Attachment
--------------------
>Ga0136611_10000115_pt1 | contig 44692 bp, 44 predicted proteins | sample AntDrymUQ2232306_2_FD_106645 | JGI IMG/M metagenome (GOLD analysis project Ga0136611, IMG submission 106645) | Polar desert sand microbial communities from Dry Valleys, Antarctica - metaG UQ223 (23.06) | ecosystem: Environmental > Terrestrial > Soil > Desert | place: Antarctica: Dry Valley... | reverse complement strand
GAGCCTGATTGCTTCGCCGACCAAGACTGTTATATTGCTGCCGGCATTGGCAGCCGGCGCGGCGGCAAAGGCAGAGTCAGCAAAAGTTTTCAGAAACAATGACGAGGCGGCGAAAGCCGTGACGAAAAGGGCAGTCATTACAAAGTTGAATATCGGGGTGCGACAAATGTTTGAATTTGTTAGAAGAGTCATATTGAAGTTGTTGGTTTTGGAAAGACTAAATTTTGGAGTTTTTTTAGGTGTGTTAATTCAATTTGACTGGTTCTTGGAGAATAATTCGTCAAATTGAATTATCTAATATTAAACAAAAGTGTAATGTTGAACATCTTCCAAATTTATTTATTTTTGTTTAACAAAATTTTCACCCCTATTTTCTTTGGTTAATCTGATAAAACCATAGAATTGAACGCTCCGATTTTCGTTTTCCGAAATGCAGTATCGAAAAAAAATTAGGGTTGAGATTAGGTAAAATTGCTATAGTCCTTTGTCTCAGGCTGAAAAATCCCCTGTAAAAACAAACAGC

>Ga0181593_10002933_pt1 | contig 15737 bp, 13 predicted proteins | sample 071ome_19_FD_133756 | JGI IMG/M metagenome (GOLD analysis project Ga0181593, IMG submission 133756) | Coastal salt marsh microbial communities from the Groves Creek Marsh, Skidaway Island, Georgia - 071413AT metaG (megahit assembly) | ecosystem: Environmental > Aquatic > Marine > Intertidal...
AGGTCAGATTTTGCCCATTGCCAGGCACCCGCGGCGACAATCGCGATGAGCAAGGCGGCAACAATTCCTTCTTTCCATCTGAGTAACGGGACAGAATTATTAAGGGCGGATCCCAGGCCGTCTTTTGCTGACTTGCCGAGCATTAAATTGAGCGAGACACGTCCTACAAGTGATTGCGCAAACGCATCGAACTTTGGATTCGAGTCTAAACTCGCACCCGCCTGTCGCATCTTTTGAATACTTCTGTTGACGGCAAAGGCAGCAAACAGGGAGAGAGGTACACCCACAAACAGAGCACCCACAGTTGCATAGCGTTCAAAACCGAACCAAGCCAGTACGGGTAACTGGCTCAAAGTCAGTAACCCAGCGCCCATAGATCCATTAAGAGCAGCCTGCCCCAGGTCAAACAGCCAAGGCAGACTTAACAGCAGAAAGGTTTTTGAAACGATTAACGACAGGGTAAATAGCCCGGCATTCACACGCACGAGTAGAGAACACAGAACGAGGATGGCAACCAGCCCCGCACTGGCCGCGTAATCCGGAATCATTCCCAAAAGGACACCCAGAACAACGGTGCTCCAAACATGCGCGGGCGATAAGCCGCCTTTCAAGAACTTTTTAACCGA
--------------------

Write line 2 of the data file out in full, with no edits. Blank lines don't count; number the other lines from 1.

GAGCCTGATTGCTTCGCCGACCAAGACTGTTATATTGCTGCCGGCATTGGCAGCCGGCGCGGCGGCAAAGGCAGAGTCAGCAAAAGTTTTCAGAAACAATGACGAGGCGGCGAAAGCCGTGACGAAAAGGGCAGTCATTACAAAGTTGAATATCGGGGTGCGACAAATGTTTGAATTTGTTAGAAGAGTCATATTGAAGTTGTTGGTTTTGGAAAGACTAAATTTTGGAGTTTTTTTAGGTGTGTTAATTCAATTTGACTGGTTCTTGGAGAATAATTCGTCAAATTGAATTATCTAATATTAAACAAAAGTGTAATGTTGAACATCTTCCAAATTTATTTATTTTTGTTTAACAAAATTTTCACCCCTATTTTCTTTGGTTAATCTGATAAAACCATAGAATTGAACGCTCCGATTTTCGTTTTCCGAAATGCAGTATCGAAAAAAAATTAGGGTTGAGATTAGGTAAAATTGCTATAGTCCTTTGTCTCAGGCTGAAAAATCCCCTGTAAAAACAAACAGC